Murphy Says There’s No Need to Hoard as NJ Coronavirus Cases Climb to 69
Gov. Phil Murphy's message on Saturday to an increasingly anxious state in the midst of a coronavirus outbreak was that there was no need to panic or to hoard.
Supermarket shelves across the state and country have become bare in recent days, with long lines of shoppers extending out to the parking lot in some cases. Not only have stores been running out of toilet paper and hand sanitizer, but also dry pasta, canned goods and bread.
Retailers say this week that they were expecting shipments of goods soon and some markets have taken to limiting the number of items that customers can buy in one trip.
Murphy on Saturday said that the supermarket situation should continue to improve after the federal government loosened safety regulations for truckers, who deliver the goods to the market.
State Police Col. Patrick Callahan said troopers would still be making necessary safety checks at truck stations but giving drivers slack on their logged hours of service.
Murphy also pointed out that New Jersey is "the warehouse state," meaning we're first in line for new shipments.
"We completely understand the anxiety," he said during an afternoon phone briefing with reporters. "But there is no reason to hoard."
"Be smart, be prudent, be prepared — don't panic."
The state's positive test results for COVID-19 increased by at least 19 cases on Saturday, bringing the state's total to 69.
The new cases involved 13 women and six men ages 18 to 80.
The new cases on Saturday:
Bergen County — 7
Middlesex County — 7
Essex County — 2
Hudson County — 2
Monmouth County — 1
The state also announced that they would begin widespread testing Monday in Bergen County, which has 25 confirmed cases, including the state's only death. The testing center would be set up at Bergen County Community College and would prioritize the most at-risk people, including symptomatic health care workers, medically fragile patients and people tied to clusters of positive cases.
In Bergen County, all public schools have been closed for the month and the county government was closing many of its offices. Theaters and some malls, including the American Dream retail and entertainment complex in East Rutherford, also were closing.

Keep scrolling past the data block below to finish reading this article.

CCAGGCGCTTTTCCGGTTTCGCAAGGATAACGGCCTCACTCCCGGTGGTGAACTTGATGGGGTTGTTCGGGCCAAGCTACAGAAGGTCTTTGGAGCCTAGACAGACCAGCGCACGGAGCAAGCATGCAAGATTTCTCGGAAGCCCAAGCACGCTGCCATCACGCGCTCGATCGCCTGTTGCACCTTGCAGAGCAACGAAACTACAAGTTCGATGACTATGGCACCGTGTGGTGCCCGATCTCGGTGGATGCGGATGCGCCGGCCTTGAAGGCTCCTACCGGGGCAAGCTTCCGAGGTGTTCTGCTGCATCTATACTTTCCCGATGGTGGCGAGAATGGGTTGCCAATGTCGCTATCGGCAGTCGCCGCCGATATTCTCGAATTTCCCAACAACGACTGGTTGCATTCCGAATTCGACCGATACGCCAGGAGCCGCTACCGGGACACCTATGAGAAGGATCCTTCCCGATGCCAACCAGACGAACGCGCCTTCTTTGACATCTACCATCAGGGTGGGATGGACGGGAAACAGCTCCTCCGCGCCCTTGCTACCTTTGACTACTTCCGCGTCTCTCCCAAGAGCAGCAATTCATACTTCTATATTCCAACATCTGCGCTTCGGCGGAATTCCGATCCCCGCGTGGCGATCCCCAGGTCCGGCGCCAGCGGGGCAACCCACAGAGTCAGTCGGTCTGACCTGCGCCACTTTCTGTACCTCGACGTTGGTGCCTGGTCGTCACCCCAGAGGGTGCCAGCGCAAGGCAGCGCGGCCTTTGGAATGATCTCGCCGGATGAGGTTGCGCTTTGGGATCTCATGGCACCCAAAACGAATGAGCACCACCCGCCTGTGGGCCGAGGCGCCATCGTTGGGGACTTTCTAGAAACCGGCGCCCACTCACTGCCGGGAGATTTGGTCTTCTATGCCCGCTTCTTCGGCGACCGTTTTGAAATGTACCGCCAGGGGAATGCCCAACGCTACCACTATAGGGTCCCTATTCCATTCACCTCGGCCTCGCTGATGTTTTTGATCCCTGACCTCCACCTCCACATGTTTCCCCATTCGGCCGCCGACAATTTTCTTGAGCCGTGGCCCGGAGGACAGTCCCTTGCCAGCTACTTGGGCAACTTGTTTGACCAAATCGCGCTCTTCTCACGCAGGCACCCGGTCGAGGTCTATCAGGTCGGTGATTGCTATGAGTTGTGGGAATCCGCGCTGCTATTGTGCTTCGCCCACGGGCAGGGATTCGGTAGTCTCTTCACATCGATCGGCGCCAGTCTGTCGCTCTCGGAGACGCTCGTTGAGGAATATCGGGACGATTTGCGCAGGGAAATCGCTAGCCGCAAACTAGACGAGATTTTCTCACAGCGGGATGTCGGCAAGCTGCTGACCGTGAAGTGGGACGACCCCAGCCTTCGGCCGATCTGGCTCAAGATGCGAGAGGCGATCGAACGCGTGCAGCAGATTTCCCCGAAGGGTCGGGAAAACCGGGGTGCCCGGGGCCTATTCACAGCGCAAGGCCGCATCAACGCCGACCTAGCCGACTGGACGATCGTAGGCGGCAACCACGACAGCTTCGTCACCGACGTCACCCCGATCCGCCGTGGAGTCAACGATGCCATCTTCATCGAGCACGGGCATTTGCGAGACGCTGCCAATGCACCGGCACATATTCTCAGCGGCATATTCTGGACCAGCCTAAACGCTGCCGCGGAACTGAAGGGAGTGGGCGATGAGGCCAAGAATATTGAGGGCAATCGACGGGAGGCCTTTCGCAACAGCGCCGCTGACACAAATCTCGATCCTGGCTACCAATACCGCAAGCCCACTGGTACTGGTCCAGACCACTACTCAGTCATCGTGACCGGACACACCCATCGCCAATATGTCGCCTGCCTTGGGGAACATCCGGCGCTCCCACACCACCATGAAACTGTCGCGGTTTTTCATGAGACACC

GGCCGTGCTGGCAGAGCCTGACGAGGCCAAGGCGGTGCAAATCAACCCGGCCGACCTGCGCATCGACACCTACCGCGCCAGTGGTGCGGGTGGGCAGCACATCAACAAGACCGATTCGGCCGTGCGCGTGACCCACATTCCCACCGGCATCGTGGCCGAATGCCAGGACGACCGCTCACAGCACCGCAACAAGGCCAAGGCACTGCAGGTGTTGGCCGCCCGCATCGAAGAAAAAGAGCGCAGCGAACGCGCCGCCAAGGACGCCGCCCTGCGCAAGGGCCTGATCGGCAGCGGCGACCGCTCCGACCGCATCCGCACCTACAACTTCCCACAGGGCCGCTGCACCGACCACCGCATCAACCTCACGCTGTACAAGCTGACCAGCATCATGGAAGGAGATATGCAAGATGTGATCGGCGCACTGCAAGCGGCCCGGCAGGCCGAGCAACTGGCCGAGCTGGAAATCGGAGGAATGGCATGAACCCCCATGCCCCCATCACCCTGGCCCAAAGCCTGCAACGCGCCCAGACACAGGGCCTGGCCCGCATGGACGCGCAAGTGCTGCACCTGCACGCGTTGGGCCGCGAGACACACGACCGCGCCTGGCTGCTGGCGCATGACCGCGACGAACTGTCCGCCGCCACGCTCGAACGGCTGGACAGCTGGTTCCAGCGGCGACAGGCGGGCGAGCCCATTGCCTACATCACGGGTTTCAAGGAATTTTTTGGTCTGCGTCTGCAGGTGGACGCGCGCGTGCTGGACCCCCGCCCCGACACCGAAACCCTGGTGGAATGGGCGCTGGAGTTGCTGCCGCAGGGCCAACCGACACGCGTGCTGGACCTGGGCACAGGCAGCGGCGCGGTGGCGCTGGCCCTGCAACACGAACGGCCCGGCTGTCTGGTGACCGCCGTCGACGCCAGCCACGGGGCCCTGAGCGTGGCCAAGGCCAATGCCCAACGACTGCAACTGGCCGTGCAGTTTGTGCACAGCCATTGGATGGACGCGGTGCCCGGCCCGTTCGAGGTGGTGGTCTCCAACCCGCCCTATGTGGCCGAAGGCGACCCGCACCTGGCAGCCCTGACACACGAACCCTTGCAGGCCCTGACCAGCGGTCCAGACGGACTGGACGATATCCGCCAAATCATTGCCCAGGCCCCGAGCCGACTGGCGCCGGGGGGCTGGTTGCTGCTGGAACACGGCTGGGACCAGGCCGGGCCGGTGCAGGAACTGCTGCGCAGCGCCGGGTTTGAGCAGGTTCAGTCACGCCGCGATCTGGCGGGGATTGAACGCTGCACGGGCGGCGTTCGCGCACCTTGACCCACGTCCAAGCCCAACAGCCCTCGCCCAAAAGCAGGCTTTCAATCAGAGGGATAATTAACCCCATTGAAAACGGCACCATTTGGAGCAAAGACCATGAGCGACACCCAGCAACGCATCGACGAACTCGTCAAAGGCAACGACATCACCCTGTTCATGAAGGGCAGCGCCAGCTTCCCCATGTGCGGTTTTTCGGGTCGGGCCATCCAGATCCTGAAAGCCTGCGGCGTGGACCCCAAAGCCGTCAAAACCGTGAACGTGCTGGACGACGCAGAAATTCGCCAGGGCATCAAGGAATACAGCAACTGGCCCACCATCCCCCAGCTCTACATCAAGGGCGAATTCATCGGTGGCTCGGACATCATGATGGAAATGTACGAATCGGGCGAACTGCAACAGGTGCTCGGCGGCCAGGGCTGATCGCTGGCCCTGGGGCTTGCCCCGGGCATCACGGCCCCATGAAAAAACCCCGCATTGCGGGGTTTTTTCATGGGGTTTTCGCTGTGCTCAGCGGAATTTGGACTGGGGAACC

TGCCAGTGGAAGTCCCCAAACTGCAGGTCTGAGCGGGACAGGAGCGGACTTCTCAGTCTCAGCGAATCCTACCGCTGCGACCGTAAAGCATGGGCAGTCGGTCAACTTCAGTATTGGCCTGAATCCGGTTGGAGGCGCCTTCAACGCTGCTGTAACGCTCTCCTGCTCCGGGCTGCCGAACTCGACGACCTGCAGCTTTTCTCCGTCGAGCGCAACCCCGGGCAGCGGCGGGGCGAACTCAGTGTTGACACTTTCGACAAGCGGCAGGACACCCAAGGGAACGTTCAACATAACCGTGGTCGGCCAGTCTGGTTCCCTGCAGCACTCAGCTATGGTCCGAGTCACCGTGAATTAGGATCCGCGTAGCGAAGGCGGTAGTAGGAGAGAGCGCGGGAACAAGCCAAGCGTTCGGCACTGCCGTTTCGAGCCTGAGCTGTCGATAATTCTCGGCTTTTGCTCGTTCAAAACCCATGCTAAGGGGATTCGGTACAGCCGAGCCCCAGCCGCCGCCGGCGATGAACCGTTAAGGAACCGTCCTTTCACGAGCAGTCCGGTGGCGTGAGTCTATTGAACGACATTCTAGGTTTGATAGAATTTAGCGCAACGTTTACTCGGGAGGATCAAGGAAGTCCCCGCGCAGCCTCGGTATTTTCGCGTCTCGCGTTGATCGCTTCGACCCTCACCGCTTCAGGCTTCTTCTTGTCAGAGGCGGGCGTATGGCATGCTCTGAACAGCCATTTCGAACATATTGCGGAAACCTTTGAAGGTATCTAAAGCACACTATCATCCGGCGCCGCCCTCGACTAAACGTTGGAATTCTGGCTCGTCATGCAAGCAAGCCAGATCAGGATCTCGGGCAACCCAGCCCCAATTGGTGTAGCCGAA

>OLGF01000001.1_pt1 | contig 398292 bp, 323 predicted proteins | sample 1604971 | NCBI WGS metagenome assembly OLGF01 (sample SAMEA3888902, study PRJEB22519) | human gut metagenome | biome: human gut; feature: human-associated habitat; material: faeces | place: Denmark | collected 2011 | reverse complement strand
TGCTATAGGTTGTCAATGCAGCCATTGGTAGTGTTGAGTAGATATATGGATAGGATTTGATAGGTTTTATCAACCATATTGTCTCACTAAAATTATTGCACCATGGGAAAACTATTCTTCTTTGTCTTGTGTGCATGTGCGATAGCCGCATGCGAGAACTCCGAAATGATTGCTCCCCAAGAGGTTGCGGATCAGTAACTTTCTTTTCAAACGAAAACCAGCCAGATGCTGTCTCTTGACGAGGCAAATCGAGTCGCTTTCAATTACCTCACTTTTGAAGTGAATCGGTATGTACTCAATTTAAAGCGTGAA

The state Department of Corrections also suspended all visitations to prisoners except for lawyers. Inmates would be provided additional free phone calls and free postage during the 30-day suspension. The rule does not apply to county jails but it was expected that local facilities would follow suit.
A day after the state's private hospitals announced severe restrictions on visitations, the state Saturday that all visitations would be suspended at nursing homes, pediatric residential facilities and dementia wards except for end-of-life cases.
Authorities have been imposing increasingly dramatic restrictions as health officials seek to slow the spread of the coronavirus, which presents mild to severe symptoms that could include fever, coughing and shortness of breath. The virus tends to be more deadly among older people and those with underlying medical conditions. There is no vaccine and only the symptoms of the disease can be treated.
Health officials say the risk of getting COVID-19 remains low is most of the state but the effort to lessen its spread is important so that medical facilities are not overwhelmed with a spike of patients.
State Health Commissioner Judith Persichilli and Murphy said Saturday that the state had begun to receive shipments of thousands of faces masks, face shield and other supplies for healthcare workers.
Murphy said he had spoken to Vice President Mike Pence on Friday and pressed the need for more supplies.